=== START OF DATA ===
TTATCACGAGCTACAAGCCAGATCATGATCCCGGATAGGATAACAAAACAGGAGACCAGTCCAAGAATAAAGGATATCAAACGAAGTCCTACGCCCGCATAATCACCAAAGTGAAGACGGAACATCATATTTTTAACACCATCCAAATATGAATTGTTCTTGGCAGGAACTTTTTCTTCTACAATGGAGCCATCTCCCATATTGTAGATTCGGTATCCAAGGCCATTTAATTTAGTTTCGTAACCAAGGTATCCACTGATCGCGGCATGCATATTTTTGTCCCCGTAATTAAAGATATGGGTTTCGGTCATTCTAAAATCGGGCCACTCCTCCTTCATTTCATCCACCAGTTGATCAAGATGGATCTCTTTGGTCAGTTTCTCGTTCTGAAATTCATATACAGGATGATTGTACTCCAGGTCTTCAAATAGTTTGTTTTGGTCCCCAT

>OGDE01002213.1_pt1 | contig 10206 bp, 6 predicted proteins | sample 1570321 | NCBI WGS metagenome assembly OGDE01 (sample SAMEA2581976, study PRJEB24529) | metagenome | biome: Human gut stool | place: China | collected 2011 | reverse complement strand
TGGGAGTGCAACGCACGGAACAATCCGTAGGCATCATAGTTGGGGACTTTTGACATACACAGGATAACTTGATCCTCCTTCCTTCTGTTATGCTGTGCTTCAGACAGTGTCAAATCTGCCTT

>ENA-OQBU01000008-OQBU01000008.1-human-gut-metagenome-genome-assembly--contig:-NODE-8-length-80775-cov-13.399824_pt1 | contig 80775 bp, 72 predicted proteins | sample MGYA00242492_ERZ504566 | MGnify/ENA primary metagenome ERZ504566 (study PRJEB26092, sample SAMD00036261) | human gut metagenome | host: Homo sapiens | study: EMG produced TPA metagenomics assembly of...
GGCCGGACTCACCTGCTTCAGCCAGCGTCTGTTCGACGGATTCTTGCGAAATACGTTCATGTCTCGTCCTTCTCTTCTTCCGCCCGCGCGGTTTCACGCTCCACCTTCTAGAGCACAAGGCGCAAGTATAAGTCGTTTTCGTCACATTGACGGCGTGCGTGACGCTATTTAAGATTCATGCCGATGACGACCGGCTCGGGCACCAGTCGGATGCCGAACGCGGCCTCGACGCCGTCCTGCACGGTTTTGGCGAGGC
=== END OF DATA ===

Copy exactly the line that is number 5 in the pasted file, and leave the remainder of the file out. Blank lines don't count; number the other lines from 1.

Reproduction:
GGCCGGACTCACCTGCTTCAGCCAGCGTCTGTTCGACGGATTCTTGCGAAATACGTTCATGTCTCGTCCTTCTCTTCTTCCGCCCGCGCGGTTTCACGCTCCACCTTCTAGAGCACAAGGCGCAAGTATAAGTCGTTTTCGTCACATTGACGGCGTGCGTGACGCTATTTAAGATTCATGCCGATGACGACCGGCTCGGGCACCAGTCGGATGCCGAACGCGGCCTCGACGCCGTCCTGCACGGTTTTGGCGAGGC